At this time of year, self-proclaimed and bona fide experts start to make predictions about how the latest web design trends will influence the look and feel of websites into 2016. A big influence on web design trends was the launch of Google’s mobile friendly update in April 2015. This means that a Google search on a mobile device such as a smartphone or tablet is likely to rank mobile friendly websites higher than websites that haven’t been optimised for mobile devices. In terms of web design this has effectively led everyone to move towards responsive web design where the website must display and work properly for all users seamlessly. This clearly affected B2C (Business to Consumer) type websites first, but increasingly B2B (Business to Business) must follow this trend as expectations raised by personal web use will influence first impressions for professional web use. Any companies not keeping up with trends of usability and design will start to appear behind the times and could damage branding and company image.
Some web design trends for 2016
So what are the main web design trends for 2016? Here are some carefully selected possible trends for 2016 but don’t hold us to this:
- Simpler menus and The hamburger menu – Big e-commerce sites will always need comprehensive ‘super-menus’, but the rest of us have been trying to simplify menu and content layouts. This means we’re likely to see simpler menus without multiple sub-levels and even the hamburger menu (three horizontal lines) on desktop websites. While some criticize this pattern’s use, there’s no doubt that it’s widespread use makes the function easily recognizable for users.
- Back to vibrant colours – Colour will always be married to web design practices, however, the popularity of vibrant colours specifically will ebb and flow as trends change. As such techniques are cyclical, we’ll likely see a return of some older techniques that have been reinvented. For example, perhaps gradients will make a comeback and breathe new life into the bright colour trend. See this article for more information: Web Design Trends 2015 & 2016: Fearless Colors
- CSS3 will finally impact layouts – Browser support for CSS3 has been growing over the past couple of years, and we’re finally reaching a stage where some of the fancy new CSS3 layout modules can be safely used in the wild. Of course there’s still a place for polyfills and fallbacks, but the likes of CSS3 Flexbox (Flexible Box Layout) can be handled by the latest releases of all the popular browsers. It is safe to say that the likes of Flexbox wont be revolutionising the aesthetics of layout in any dramatic sense – Flexbox offers an easier solution to a layout paradigm that’s been in use on the web for a long time now – but it will make for faster-rendering pages that are easier to maintain, and a lot fewer hacks, so it is quite possible that we’ll see more creativity in layout as a result.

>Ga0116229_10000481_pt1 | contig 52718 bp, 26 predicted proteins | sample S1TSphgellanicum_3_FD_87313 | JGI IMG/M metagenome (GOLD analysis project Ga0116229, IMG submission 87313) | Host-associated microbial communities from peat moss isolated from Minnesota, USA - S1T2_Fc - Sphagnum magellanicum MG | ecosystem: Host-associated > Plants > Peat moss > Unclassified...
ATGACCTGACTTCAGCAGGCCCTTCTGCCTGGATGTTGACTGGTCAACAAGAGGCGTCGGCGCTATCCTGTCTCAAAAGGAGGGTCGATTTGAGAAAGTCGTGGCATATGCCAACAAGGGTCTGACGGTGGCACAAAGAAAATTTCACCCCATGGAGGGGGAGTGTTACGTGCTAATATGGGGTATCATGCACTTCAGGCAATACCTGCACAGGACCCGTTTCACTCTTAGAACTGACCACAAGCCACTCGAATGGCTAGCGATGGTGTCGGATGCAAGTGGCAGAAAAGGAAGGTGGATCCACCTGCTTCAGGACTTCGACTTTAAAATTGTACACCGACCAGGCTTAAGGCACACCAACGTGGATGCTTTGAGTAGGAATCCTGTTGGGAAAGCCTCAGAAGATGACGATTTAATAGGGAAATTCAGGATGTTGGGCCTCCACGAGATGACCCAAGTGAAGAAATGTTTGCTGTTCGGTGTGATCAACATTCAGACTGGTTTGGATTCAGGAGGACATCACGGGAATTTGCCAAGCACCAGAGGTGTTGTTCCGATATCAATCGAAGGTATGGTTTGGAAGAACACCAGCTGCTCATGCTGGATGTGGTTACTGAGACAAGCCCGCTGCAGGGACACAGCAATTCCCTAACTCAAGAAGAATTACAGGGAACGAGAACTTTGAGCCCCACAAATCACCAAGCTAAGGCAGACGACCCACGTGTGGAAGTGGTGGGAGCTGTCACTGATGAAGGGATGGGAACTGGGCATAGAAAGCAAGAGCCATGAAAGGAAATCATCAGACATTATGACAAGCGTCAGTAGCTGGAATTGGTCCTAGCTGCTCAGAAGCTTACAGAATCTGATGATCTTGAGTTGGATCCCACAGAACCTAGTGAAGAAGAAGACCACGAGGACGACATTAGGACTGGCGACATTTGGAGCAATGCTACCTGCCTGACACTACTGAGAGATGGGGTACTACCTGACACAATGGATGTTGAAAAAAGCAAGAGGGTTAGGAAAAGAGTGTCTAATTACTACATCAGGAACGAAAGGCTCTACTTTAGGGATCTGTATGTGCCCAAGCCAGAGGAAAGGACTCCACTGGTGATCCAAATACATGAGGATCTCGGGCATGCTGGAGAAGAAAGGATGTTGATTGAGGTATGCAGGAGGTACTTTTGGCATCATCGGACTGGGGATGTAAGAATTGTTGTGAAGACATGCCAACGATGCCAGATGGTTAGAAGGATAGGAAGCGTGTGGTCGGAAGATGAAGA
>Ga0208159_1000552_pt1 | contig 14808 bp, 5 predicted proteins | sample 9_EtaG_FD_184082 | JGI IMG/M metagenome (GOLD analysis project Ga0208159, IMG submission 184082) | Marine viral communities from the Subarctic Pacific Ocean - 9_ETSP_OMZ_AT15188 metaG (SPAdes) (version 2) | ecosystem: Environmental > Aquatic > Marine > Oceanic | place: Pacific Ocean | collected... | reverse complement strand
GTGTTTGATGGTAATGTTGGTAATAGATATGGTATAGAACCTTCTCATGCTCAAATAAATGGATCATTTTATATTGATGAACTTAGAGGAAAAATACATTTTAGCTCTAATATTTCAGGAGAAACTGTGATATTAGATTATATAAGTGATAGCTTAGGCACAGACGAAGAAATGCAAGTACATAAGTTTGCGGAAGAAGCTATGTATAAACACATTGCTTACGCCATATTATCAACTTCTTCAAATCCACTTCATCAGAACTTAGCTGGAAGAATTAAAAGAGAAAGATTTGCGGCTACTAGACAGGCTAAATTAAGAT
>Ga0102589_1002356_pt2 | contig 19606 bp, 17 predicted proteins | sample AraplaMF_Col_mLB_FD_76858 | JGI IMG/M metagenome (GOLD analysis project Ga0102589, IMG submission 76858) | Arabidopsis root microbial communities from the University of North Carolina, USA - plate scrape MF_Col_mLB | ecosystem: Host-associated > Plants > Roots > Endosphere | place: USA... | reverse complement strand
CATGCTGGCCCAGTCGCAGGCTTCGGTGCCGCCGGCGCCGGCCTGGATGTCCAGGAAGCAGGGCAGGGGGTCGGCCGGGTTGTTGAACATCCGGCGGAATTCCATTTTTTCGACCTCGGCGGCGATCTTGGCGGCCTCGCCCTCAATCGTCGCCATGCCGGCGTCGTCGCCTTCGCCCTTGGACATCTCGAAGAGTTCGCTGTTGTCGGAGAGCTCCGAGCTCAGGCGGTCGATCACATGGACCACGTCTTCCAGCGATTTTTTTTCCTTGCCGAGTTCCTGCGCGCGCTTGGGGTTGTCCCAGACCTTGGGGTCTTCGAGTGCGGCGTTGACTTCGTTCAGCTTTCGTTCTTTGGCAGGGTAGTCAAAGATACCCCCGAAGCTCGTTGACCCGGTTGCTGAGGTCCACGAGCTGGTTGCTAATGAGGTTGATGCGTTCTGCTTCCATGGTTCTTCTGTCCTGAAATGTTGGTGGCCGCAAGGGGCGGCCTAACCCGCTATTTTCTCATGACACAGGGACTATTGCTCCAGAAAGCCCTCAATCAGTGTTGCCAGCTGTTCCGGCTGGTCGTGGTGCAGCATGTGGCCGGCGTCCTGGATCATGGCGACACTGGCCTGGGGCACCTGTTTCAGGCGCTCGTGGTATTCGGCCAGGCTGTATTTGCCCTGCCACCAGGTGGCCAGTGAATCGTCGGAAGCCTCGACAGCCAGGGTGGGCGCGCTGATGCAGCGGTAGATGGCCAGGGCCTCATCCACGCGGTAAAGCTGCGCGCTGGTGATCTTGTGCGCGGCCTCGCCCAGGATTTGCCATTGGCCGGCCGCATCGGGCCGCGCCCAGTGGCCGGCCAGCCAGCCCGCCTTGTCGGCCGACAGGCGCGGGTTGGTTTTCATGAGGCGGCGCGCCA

- Illustrations not photographs – sometimes you need something more relevant than a piece of nice stock photography. We’re coming to the end of a period where a good proportion of websites feature a photo header that stretches across the viewport. We’re expecting this to be in the form of illustration over photography, because with illustration it’s often easier to place yourself in a scene than it might be when a photo features horribly well-dressed, perfectly manicured models. I can hear you protesting that that’s exactly what your life is like, but for the majority of people it’s a falsehood that doesn’t align with their own experiences, and they’re wise to the differences!
- Flat design stays but will evolve – multiple devices to look at the same websites combined with harder to impress audiences mean that flat design is here to stay with some evolution.
- Typography will get bolder – The past couple of years has seen a total transformation in the typographical landscape online as web fonts have become accessible to all, and as a result we’ve already seen a dramatic shift in the way type is rendered online. Colours have remained muted on the whole, and a combination of designers and brands becoming bolder, alongside refinements to fonts and a resurgence in appreciation of good typography leads us to conclude that 2016 will be marked by a lot of colour, and a whole lot of type!
- Page height reductions and return to scrolling – Placing all your important elements above the fold is now a well-known myth. Furthermore, almost everyone is accustomed to long scrolls thanks to mobile devices. The technique works especially well for sites that want to lure users through storytelling, and you can still mimic a multi-page site by breaking the scroll into clear sections.